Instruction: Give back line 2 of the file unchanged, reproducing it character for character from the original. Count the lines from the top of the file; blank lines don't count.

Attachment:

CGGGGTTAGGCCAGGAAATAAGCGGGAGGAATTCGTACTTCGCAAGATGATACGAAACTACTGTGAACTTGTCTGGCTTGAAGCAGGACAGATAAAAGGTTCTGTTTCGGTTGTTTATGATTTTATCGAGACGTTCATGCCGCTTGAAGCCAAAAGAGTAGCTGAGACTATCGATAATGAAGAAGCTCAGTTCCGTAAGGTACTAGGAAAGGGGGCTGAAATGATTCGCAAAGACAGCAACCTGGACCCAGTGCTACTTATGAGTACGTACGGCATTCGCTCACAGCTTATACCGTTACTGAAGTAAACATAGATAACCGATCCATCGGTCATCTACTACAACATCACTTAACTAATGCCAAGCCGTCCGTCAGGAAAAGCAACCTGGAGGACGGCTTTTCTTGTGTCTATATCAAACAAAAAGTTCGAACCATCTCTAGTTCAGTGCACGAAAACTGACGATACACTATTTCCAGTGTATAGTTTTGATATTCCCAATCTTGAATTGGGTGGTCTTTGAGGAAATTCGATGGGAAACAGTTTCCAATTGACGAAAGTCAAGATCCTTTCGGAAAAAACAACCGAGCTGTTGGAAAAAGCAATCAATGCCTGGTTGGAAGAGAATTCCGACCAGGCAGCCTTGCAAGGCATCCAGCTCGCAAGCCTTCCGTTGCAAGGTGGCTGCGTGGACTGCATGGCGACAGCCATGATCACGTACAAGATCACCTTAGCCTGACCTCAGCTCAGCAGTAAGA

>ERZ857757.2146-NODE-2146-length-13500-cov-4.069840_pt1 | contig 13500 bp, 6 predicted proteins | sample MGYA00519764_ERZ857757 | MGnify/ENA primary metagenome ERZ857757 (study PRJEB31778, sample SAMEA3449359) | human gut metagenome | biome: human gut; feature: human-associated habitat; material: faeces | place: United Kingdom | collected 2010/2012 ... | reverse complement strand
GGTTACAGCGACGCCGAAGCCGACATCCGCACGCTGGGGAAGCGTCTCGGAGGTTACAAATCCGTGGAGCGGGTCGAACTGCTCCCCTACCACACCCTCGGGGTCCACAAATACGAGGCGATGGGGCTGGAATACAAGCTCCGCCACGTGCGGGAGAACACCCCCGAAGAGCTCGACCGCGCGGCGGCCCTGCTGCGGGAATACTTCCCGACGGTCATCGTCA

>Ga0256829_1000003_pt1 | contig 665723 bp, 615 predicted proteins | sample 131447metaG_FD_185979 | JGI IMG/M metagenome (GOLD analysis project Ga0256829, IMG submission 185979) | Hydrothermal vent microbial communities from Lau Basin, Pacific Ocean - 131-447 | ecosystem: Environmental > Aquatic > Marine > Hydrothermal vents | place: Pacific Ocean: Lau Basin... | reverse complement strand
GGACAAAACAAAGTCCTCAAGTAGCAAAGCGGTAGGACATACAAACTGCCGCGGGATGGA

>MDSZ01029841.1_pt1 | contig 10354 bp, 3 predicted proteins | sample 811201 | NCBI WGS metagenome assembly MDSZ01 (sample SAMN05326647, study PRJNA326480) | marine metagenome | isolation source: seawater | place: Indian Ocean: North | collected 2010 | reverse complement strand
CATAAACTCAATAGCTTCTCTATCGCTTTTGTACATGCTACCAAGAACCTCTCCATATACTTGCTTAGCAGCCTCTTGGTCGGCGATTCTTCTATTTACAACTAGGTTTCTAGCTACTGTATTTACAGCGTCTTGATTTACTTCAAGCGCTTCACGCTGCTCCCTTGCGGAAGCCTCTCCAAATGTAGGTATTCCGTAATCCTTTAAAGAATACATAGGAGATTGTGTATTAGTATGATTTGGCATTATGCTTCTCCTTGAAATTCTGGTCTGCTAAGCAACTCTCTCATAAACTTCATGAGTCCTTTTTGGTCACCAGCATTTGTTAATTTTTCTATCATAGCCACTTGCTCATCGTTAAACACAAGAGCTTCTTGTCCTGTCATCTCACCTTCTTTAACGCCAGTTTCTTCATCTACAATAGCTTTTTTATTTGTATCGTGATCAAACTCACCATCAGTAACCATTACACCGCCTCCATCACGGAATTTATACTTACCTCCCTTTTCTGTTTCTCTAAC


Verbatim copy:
>ERZ857757.2146-NODE-2146-length-13500-cov-4.069840_pt1 | contig 13500 bp, 6 predicted proteins | sample MGYA00519764_ERZ857757 | MGnify/ENA primary metagenome ERZ857757 (study PRJEB31778, sample SAMEA3449359) | human gut metagenome | biome: human gut; feature: human-associated habitat; material: faeces | place: United Kingdom | collected 2010/2012 ... | reverse complement strand